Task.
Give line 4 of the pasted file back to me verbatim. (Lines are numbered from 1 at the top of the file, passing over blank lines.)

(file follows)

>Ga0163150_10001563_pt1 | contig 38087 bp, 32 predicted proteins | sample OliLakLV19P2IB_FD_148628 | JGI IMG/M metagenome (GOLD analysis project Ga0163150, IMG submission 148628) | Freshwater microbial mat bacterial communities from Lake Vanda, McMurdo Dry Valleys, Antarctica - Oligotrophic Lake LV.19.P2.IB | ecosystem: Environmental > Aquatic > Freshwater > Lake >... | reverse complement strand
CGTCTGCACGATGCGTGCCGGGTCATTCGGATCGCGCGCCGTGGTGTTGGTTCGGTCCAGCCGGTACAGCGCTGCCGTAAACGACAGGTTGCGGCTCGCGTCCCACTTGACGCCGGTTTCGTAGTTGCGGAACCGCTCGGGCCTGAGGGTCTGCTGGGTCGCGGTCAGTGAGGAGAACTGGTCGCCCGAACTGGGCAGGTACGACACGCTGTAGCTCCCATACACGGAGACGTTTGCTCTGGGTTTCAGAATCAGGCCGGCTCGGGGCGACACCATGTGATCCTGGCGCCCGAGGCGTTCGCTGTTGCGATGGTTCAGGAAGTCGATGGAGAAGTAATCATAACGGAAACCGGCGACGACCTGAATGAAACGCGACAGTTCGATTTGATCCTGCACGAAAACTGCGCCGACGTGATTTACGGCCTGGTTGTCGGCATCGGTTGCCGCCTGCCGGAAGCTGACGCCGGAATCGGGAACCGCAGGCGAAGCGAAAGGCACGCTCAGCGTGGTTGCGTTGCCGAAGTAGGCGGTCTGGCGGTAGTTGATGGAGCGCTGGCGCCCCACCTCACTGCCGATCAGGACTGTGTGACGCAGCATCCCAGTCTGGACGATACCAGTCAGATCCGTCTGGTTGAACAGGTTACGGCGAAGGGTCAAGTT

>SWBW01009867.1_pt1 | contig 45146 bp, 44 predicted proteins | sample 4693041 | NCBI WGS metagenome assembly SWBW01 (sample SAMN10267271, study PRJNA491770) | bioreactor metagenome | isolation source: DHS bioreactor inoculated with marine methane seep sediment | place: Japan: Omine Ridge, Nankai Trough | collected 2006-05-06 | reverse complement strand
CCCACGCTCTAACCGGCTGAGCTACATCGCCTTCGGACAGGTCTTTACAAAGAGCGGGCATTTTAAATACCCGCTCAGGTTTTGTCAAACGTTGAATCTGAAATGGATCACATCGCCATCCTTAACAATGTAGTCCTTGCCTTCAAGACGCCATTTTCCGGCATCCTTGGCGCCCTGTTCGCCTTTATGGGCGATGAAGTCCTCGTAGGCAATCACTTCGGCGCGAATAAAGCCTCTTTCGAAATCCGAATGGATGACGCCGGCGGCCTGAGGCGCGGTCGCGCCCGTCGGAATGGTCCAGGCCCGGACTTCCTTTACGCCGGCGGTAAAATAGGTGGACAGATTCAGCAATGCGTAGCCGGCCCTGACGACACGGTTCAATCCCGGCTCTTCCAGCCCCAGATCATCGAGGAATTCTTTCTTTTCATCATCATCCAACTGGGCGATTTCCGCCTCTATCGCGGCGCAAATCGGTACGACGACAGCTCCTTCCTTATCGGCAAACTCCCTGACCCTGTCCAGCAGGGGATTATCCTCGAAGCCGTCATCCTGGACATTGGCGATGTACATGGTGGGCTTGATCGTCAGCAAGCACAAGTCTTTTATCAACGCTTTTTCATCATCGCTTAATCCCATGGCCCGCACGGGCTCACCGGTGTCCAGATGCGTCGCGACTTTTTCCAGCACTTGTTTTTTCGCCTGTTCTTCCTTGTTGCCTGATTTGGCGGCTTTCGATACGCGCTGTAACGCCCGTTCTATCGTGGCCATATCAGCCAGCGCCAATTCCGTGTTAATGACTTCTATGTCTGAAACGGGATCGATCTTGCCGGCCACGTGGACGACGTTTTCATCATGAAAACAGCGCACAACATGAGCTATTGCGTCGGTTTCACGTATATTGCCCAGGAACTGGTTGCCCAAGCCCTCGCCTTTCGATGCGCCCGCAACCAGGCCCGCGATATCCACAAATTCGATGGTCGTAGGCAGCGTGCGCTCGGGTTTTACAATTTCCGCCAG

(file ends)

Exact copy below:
CCCACGCTCTAACCGGCTGAGCTACATCGCCTTCGGACAGGTCTTTACAAAGAGCGGGCATTTTAAATACCCGCTCAGGTTTTGTCAAACGTTGAATCTGAAATGGATCACATCGCCATCCTTAACAATGTAGTCCTTGCCTTCAAGACGCCATTTTCCGGCATCCTTGGCGCCCTGTTCGCCTTTATGGGCGATGAAGTCCTCGTAGGCAATCACTTCGGCGCGAATAAAGCCTCTTTCGAAATCCGAATGGATGACGCCGGCGGCCTGAGGCGCGGTCGCGCCCGTCGGAATGGTCCAGGCCCGGACTTCCTTTACGCCGGCGGTAAAATAGGTGGACAGATTCAGCAATGCGTAGCCGGCCCTGACGACACGGTTCAATCCCGGCTCTTCCAGCCCCAGATCATCGAGGAATTCTTTCTTTTCATCATCATCCAACTGGGCGATTTCCGCCTCTATCGCGGCGCAAATCGGTACGACGACAGCTCCTTCCTTATCGGCAAACTCCCTGACCCTGTCCAGCAGGGGATTATCCTCGAAGCCGTCATCCTGGACATTGGCGATGTACATGGTGGGCTTGATCGTCAGCAAGCACAAGTCTTTTATCAACGCTTTTTCATCATCGCTTAATCCCATGGCCCGCACGGGCTCACCGGTGTCCAGATGCGTCGCGACTTTTTCCAGCACTTGTTTTTTCGCCTGTTCTTCCTTGTTGCCTGATTTGGCGGCTTTCGATACGCGCTGTAACGCCCGTTCTATCGTGGCCATATCAGCCAGCGCCAATTCCGTGTTAATGACTTCTATGTCTGAAACGGGATCGATCTTGCCGGCCACGTGGACGACGTTTTCATCATGAAAACAGCGCACAACATGAGCTATTGCGTCGGTTTCACGTATATTGCCCAGGAACTGGTTGCCCAAGCCCTCGCCTTTCGATGCGCCCGCAACCAGGCCCGCGATATCCACAAATTCGATGGTCGTAGGCAGCGTGCGCTCGGGTTTTACAATTTCCGCCAG